Bab el Mandeb

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The narrow waterway separating Asia and Africa.

Because of its place on the sea-lanes between Europe and the Indian Ocean and points east, the Bab al-Mandab straits have been assigned considerable strategic importance over the centuries, particularly with the building of the Suez Canal, the flowering of the British Empire, and the more recent dependence of Europe on oil from the Persian/Arabian Gulf. The two Yemens meet on the Asian side of the strait, and Ethiopia and Djibouti meet on the African side. This geography helps explain Yemeni interest in the politics of the Horn of Africa.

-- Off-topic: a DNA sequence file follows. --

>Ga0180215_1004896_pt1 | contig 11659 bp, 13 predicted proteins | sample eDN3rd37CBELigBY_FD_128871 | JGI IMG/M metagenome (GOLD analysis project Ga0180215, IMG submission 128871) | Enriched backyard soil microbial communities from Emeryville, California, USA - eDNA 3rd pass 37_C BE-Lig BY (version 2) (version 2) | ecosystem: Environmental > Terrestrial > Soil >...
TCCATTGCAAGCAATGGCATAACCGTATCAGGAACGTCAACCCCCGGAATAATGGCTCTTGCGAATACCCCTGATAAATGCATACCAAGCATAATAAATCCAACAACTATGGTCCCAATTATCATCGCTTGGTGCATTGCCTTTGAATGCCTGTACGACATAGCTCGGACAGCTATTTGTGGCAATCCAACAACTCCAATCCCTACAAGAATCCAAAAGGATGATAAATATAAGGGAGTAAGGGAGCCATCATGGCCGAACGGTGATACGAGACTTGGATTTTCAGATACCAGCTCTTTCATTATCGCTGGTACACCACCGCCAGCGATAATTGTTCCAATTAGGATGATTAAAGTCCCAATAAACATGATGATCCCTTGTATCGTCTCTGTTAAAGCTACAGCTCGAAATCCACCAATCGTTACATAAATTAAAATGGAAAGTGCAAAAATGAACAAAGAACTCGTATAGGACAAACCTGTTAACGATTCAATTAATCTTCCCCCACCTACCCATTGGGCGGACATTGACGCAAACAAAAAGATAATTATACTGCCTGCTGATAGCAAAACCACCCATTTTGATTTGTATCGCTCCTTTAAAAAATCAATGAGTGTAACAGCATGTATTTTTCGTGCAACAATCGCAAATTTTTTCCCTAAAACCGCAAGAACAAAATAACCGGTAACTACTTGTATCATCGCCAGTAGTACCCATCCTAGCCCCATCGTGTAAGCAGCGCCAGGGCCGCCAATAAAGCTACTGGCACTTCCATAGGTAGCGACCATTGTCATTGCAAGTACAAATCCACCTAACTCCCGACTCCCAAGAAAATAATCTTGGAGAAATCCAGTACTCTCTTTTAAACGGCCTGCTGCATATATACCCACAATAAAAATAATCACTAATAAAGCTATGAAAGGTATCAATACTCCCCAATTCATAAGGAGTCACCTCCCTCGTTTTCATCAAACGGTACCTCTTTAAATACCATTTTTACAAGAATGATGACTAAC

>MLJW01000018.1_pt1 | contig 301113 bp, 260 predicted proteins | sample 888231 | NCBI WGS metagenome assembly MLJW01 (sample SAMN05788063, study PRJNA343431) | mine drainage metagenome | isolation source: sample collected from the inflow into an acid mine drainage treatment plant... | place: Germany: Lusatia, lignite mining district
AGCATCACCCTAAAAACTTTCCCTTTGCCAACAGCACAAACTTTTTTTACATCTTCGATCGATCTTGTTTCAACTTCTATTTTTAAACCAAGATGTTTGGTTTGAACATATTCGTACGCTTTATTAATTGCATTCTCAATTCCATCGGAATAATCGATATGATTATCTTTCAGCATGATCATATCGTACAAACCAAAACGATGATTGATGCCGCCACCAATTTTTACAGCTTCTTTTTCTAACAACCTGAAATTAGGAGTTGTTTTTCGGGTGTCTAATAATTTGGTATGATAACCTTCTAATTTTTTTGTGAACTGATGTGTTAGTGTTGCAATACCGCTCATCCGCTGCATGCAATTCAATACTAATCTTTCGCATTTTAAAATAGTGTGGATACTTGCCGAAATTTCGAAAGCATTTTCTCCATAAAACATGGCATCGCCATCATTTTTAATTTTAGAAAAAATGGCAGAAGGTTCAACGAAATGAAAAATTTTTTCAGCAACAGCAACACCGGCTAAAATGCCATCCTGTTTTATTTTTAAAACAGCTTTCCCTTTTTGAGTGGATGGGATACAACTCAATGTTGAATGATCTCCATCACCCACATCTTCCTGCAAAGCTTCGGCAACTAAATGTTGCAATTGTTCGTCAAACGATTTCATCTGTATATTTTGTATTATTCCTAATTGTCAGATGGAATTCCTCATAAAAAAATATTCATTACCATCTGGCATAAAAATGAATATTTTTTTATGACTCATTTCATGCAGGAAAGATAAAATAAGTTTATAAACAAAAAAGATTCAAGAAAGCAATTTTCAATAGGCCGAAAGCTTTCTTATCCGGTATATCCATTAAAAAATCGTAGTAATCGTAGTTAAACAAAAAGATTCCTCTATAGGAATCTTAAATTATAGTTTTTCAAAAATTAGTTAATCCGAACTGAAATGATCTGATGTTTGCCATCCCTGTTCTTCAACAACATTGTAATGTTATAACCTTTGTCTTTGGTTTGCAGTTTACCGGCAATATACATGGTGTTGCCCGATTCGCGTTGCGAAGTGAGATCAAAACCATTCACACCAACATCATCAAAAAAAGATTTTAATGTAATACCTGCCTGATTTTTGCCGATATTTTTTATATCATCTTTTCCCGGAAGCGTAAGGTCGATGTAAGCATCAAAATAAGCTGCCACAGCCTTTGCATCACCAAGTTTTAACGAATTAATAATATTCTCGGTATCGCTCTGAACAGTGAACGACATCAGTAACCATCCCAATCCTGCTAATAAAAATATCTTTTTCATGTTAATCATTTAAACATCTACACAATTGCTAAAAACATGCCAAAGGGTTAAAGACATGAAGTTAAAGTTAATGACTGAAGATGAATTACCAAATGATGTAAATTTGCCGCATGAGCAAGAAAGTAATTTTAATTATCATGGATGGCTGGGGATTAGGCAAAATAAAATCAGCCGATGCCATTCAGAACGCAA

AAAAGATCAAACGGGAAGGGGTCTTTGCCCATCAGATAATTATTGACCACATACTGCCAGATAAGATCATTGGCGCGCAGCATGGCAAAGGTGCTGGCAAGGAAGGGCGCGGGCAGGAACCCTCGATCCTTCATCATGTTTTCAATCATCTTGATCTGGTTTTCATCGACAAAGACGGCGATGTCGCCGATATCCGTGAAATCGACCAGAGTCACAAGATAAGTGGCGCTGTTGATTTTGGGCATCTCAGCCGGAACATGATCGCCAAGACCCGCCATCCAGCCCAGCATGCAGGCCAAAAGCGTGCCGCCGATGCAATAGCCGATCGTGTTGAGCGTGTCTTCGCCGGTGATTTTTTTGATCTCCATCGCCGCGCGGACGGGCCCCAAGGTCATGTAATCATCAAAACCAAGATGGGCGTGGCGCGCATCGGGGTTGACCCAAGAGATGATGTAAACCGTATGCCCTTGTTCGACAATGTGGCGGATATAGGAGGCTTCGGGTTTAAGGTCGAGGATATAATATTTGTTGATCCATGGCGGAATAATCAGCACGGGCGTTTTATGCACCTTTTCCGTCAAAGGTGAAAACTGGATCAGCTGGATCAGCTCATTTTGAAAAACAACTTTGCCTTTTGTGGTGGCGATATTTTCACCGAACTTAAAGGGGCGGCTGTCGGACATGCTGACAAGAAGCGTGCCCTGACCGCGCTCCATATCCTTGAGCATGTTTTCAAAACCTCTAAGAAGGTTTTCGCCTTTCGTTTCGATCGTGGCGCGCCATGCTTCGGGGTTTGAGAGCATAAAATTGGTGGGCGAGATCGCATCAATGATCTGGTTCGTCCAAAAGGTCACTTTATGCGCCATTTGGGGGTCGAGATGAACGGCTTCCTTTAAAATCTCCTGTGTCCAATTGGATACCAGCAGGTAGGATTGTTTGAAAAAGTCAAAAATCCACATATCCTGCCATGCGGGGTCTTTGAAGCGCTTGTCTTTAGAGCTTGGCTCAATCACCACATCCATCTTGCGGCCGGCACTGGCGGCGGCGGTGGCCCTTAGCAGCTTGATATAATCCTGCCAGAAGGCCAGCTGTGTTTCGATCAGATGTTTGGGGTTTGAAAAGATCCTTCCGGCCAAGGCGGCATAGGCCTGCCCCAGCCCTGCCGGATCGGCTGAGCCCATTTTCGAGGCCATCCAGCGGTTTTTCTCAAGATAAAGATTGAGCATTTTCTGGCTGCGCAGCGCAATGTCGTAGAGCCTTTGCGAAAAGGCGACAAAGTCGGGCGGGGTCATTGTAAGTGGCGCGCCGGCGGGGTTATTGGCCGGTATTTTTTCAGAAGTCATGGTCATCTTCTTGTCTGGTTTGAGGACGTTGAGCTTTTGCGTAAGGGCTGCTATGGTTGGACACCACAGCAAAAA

see also persian (arabian) gulf; suez canal.

Robert D. Burrowes

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Bab el Mandeb (băb ĕl măn´dĕb) [Arab.,= gate of tears], strait, 17 mi (27 km) wide, linking the Red Sea with the Gulf of Aden and separating the Arabian peninsula from E Africa. It is an important passage on the Indian OceanMediterranean Sea shipping route via the Suez Canal. Control of the strategically located strait was long contested by Britain and France. The island of Perim is in the strait.